5. When replacing missing veneers, it is best to use old veneers if at all possible. These veneers are usually stripped off old furniture or boxes that are past repair and are not of great monetary or historical value. For the base, I replaced the missing veneers with old rosewood veneers. Like the ones on the table, these will have mellowed over the years so that the colours should be very similar. They were fitted flush to the surface to keep cleaning up to a minimum. Rosewood will go very dark if the aged surface is disturbed
6. As with the mahogany pieces, I cleaned out and cut in the pieces of old rosewood veneer, cutting the ground in deeper where necessary to keep the surfaces flush
7. The veneers were glued and taped in position and when dry, very little cleaning up was required
8. With the top tilted up, the veneer damage to the lead edge of the pedestal top block could be clearly seen. As before with the underside of the rim, sections of mahagony veneer were cut in. On corners I tend to cut long joints which will help to lose the joint when staining and polishing. The section of veneer is cut first, held in position and marked with a knife and then cleaned up to the joint line with a chisel
9. I cut a long joint for the section between the two table-clip keeps. The veneer was fitted in the same way and then all pieces were glued into place. A veneer hammer was used where required to remove any excess glue and the joints were taped with veneer tape to keep them tight
10. The replica table screw plates were a little longer than the originals so I marked around the new plate keeping in line with the old recess as much as possible. I lined up the position of the threaded hole in the plate with the hole in the pedestal top block as this keeps the swivel point of the tilt top in the right place. You can insert the table screw but I find it can get in the way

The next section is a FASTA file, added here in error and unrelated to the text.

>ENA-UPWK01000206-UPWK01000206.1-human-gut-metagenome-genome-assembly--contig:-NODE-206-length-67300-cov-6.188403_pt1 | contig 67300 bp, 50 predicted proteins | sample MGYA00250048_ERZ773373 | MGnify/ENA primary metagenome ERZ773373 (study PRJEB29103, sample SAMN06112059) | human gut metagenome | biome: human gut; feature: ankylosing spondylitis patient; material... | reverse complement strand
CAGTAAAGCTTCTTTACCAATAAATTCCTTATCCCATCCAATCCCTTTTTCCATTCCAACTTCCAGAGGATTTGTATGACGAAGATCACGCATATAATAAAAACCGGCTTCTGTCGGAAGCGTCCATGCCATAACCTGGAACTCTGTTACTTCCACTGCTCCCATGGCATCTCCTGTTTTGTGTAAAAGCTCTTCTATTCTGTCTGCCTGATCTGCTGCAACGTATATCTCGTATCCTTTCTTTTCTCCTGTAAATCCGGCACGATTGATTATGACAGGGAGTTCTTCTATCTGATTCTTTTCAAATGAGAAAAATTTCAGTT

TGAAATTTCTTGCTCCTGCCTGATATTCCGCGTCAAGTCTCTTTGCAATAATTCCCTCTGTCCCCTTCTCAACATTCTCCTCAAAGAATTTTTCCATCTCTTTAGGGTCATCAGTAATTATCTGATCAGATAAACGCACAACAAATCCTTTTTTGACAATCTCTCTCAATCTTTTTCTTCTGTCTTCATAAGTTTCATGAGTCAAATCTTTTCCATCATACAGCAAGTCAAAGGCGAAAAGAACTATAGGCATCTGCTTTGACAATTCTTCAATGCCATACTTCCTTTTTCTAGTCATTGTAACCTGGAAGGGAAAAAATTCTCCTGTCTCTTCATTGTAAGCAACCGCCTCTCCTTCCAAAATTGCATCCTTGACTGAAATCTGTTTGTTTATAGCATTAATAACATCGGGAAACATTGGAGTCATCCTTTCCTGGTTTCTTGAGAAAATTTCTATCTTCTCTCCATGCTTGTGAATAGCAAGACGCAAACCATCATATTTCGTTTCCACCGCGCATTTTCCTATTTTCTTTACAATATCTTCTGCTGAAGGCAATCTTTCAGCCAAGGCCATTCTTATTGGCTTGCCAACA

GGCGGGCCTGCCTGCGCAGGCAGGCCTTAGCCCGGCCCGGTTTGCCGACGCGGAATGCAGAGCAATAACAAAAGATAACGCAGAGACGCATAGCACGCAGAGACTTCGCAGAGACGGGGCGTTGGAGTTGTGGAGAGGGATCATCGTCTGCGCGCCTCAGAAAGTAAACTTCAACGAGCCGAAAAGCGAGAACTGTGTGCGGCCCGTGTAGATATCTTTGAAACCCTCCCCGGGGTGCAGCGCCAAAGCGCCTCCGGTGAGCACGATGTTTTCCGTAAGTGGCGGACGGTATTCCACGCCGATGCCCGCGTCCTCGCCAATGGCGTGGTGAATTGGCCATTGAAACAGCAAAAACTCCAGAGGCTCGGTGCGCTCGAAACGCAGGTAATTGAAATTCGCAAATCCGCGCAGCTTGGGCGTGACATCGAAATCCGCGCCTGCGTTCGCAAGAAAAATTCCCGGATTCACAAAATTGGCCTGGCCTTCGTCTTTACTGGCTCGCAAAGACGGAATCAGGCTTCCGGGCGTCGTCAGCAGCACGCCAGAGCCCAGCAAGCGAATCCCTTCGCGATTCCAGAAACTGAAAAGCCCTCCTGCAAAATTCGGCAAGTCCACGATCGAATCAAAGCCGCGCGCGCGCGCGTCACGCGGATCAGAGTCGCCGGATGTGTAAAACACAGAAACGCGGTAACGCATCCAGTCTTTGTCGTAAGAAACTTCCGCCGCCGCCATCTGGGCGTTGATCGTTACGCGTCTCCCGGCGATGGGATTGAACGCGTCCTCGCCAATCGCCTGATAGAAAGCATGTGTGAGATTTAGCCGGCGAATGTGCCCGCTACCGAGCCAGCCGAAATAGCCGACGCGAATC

11. A chisel and mallet was then used to recut the recess, making sure the table base was sitting securely while this was done. With the recess altered, I trial fitted the plate for a tight fit in the block
12. At this stage any further adjustments can be made before screwing the plates in place. The table top and pedestal were brought together and the table screws fitted in position
13. Next, the table-clip was re-fitted to the top. The clip was lined up with the keeps and positioned as close to the block as possible. One screw was inserted on each side to check whether the clip pulls back enough to release the top while clipping back in place when the top is brought down